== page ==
this scheme ot importing candidates or
So much for the kids. They are FA
Roarers' own just as strong and as long
as lie may dtsire them.
But Mr. Rogers has more than the
"kids. - He has the support of the erst
wmie silk stockings, the McGiil men.
the friends of Albert Scheffer and the
thick-ar.a-thin supporters of Gov. Mer
nam. lie has the support of all these
elements of the party for a few very
The "kids" are for him, because they
are afraid of Col. Kiefer.
The McGiil men are favorable to Rog
ers, ueeause they believe that Col.
Kiefer worked against Gov. McGiil in
the recent local contest, tearing that
the ex-governor proposed to enter the
field for congress.
_ The friends of Albert Scheffer are
fighting Col. Kiefer simply because Col.
Kiefer always fought Mr. Scheffer,
The silk stockings are opposed to Col.
Kieter lor— well, they never did have
any use for him.
Col. Kiefer is relying largeiv on the
indorsements of political clubs, and
nere again the "kids >; work in Hon. F.
C. Stevens, claiming that he as secre
tary of the league clubs is using his
position to help along Pol. Kiefers
course. Mr. Stevens laughs at this
statement, and. when asked about it,
declared that he did not knowof any
league clubs lying around loose.
All in all, it is a very pretty muddle,
and the primaries \vill be' interesting.
MUSICIANS ARK ARTISTS.
The Collector at Buffalo So De
ciiles a Case.
CniCAGo, Aug. 13.— Special Agent
George F. Stitch, of the immigration
department, today received notice from
the collector of the port of Buffalo that
Vie latter had decided that alien mu
sicians are artists and not subject to the
conditions of the alien contract labor
law. The decision was rendered in tne
case of the Thirteenth battalion band,
ot Hamilton, Out., which had an engage
ment to play in Buffalo after its return
from the Denver conclave. This will
probably put a stop to the efforts of the
American Musicians' union to prosecute
the band lor an alleged contract with
St. Bernard oommandery, of Chicago.
Washington, Ind., Aug. 13.— At a
late hour Tfiursday night the police
raided a gambling den, capturing nine
prominent citizens. The list includes,
it is alleged, an ex-mayor, an ex-circuit
court clerk, an ex-township trustee and
several leading business men and church
members. The raid was a complete
knock-out to a large element of respecta
bility and has caused an immense sen
Doctors and Teachers Needed.
Washington. Aug. 13.— The civil
service commission has requisitions for
nine physicians for the Indian service,
and it is in need of eligibles to fill the
vacancies. There are no female' phy
sicians now on the register of eligibles.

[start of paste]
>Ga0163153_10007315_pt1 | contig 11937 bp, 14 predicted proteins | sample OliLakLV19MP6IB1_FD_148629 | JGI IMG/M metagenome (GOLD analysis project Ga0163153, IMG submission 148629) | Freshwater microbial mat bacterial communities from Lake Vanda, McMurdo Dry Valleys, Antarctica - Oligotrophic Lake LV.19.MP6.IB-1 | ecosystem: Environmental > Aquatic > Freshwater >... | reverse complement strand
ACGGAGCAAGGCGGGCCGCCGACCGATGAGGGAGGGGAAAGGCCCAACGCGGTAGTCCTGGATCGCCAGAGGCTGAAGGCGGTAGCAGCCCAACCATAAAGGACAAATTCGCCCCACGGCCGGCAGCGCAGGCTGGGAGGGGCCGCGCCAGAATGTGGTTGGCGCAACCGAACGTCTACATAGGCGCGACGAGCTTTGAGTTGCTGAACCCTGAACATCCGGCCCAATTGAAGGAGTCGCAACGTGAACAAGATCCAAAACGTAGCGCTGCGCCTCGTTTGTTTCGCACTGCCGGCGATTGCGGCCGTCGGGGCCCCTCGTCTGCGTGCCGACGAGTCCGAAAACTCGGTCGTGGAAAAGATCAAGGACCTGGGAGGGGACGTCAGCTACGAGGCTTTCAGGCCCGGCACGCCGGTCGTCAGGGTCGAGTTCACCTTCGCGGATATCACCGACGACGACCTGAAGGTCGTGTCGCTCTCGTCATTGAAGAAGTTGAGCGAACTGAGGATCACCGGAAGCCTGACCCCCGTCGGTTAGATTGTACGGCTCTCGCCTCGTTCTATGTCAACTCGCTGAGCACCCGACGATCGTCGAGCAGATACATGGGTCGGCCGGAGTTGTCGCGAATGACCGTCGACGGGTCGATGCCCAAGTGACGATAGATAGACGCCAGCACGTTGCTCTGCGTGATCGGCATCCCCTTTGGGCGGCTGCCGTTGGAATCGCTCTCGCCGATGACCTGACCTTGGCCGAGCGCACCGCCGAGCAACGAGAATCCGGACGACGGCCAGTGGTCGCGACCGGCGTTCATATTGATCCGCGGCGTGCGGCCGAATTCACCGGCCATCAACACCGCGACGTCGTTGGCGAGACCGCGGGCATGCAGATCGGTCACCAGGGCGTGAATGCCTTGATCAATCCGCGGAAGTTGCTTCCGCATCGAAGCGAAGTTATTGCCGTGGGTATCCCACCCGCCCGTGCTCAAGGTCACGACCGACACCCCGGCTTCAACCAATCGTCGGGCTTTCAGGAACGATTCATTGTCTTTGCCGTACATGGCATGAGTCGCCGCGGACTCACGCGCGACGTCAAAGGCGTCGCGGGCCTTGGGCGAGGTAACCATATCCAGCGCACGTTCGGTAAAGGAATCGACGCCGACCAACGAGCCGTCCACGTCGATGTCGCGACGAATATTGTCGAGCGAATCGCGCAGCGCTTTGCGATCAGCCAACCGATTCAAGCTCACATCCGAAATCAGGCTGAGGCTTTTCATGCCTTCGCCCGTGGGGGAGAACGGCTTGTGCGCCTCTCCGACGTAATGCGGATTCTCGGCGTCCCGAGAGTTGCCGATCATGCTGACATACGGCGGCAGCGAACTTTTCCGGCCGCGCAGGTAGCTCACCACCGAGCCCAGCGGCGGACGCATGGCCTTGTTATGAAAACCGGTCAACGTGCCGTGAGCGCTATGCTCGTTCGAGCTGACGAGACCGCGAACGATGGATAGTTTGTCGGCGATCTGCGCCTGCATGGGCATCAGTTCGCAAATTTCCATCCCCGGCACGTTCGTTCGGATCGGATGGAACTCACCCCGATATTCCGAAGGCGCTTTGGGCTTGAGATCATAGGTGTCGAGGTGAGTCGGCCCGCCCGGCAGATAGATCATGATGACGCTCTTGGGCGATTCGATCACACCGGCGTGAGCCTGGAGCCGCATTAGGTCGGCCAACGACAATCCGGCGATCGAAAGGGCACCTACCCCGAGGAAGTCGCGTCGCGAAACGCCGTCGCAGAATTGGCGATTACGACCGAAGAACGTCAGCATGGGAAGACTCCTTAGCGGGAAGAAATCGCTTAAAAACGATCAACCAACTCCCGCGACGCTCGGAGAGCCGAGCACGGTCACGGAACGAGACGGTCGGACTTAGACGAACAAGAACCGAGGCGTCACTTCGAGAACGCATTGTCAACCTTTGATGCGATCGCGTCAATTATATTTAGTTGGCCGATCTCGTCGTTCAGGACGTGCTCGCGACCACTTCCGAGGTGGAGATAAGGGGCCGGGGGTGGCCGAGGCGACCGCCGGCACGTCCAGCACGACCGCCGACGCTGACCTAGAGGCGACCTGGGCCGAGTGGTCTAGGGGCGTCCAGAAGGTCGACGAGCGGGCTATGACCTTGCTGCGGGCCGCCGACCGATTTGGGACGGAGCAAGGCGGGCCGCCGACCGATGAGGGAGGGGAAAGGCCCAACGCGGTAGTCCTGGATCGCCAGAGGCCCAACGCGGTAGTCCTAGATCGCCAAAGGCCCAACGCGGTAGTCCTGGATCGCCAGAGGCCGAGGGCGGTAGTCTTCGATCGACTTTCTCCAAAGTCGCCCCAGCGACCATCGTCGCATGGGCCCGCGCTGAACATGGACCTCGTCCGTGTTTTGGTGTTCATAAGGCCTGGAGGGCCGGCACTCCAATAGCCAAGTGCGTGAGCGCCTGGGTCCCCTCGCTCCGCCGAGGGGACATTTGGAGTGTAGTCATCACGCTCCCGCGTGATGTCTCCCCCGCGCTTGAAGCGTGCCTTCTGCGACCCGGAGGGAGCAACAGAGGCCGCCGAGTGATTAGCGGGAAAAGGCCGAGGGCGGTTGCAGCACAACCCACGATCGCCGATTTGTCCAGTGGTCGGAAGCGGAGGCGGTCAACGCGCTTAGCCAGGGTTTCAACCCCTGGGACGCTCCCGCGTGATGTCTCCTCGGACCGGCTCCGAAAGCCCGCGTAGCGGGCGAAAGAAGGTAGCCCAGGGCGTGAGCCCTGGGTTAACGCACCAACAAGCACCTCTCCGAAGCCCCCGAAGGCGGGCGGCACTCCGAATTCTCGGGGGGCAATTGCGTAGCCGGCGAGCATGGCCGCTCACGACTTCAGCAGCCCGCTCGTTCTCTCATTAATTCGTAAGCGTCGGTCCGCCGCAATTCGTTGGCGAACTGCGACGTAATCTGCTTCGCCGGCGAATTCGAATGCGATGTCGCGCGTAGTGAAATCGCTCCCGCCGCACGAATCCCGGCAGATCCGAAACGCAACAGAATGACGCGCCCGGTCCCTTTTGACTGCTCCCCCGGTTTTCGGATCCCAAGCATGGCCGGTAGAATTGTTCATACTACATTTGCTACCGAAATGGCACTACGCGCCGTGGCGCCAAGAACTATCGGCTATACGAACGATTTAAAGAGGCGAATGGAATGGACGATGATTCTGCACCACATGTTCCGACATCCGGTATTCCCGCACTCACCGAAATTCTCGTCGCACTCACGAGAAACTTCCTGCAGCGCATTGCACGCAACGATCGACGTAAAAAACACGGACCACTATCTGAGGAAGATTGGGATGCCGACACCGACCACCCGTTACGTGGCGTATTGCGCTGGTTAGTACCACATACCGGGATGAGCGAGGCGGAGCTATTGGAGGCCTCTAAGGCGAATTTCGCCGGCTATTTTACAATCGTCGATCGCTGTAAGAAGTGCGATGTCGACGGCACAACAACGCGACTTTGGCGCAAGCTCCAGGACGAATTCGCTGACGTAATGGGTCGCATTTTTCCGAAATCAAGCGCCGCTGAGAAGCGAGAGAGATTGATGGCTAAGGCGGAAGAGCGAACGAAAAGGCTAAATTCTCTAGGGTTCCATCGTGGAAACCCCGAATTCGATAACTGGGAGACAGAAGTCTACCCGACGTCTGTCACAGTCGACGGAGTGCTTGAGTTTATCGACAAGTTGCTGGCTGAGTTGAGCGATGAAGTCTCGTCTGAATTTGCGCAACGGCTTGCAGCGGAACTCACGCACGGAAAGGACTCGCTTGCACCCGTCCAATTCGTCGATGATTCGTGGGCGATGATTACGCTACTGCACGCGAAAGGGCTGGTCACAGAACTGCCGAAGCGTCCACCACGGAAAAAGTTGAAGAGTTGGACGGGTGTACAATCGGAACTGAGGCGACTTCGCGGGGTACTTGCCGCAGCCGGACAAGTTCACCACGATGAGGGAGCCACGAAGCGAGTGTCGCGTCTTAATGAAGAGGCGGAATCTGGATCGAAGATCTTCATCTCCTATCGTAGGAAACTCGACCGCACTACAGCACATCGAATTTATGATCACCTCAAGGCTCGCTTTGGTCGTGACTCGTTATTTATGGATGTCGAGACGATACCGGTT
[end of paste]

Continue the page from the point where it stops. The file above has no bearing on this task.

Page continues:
There is also a scarcity of eligible teach
ers lor the ludian service.
The Globe— Not So Fast, ilr. Nelson. How About This:
Knute— Oh, Lord ! Well, You See I er— l Forgot All About That.
MINERS GUT LOOSE.
A Tennessee Stockade Cap
tured, Cleaned Out and
Convicts Marched to the Rail
road and Loaded Into the
Cars for Nashville.
Hatred at the Lease System
Inspired the Action of
Gov. Buchanan Will Repeat
the Coal Creek Method of
Xashvii/le, Term., Aug. 13.— At 9
o'clock this morning the stockade at
Tracy City was burned, and tlie 3'JO con
victs were placed on ears ready to ba
started for Nashville. At 5 o'clock this
morning a committee of miners awoke
E. O. Nathurst, superintendent of the
mines for the Tennessee Coal. Iron and
Kailroad company, and asked him that
the miners be allowed as many hours
work in each week as the convicts.
Mr. Nmnurst replied that he wouid
submit the matter to the company and
do what he could. The committee then
left, and Mr. Nathurst. knowing that
a secret oath-bound organization had
been formed some weeks ago for
purposes unknown, at once be
gan to suspect trouble. He
went to Deputy Warden Burton
and together they began to circulate
among the miners, who were gathering
in groups, aud try to influence them to
keep quiet. Their efforts were of no
avail, blowly the ominous air of sup
pressed excitement became tinged with
oven threats and promises of destruc
tion to the stockade or a oattle.
Captured and. Burned.
Atß:3o o'clock an organized body of
loj men, 100 of them armed and 00 ap
parently unarmed, advanced on the
stockade. To capture it was the work
of a moment. Without undue confu
sion every piece of property belonging
to the TennesseCoal, Iron and Railroad
company was carefully removed to a
safe distance, and the convicts who
were in the stockade were led out under
Then the torch was applied and at
'J o'clock the buildings were a mass of
flames. The miners at once proceeded
to the mines, took possession of tlie con
victs, marched them to the railroad sta
tion and loaded them in box cars. Next
the telegraph wires were cut, and a
guard placed over everything in the
yards to prevent the carrying of the
news down the mountain.
There has been much dissatisfaction 1
among the free miners at Tracy City I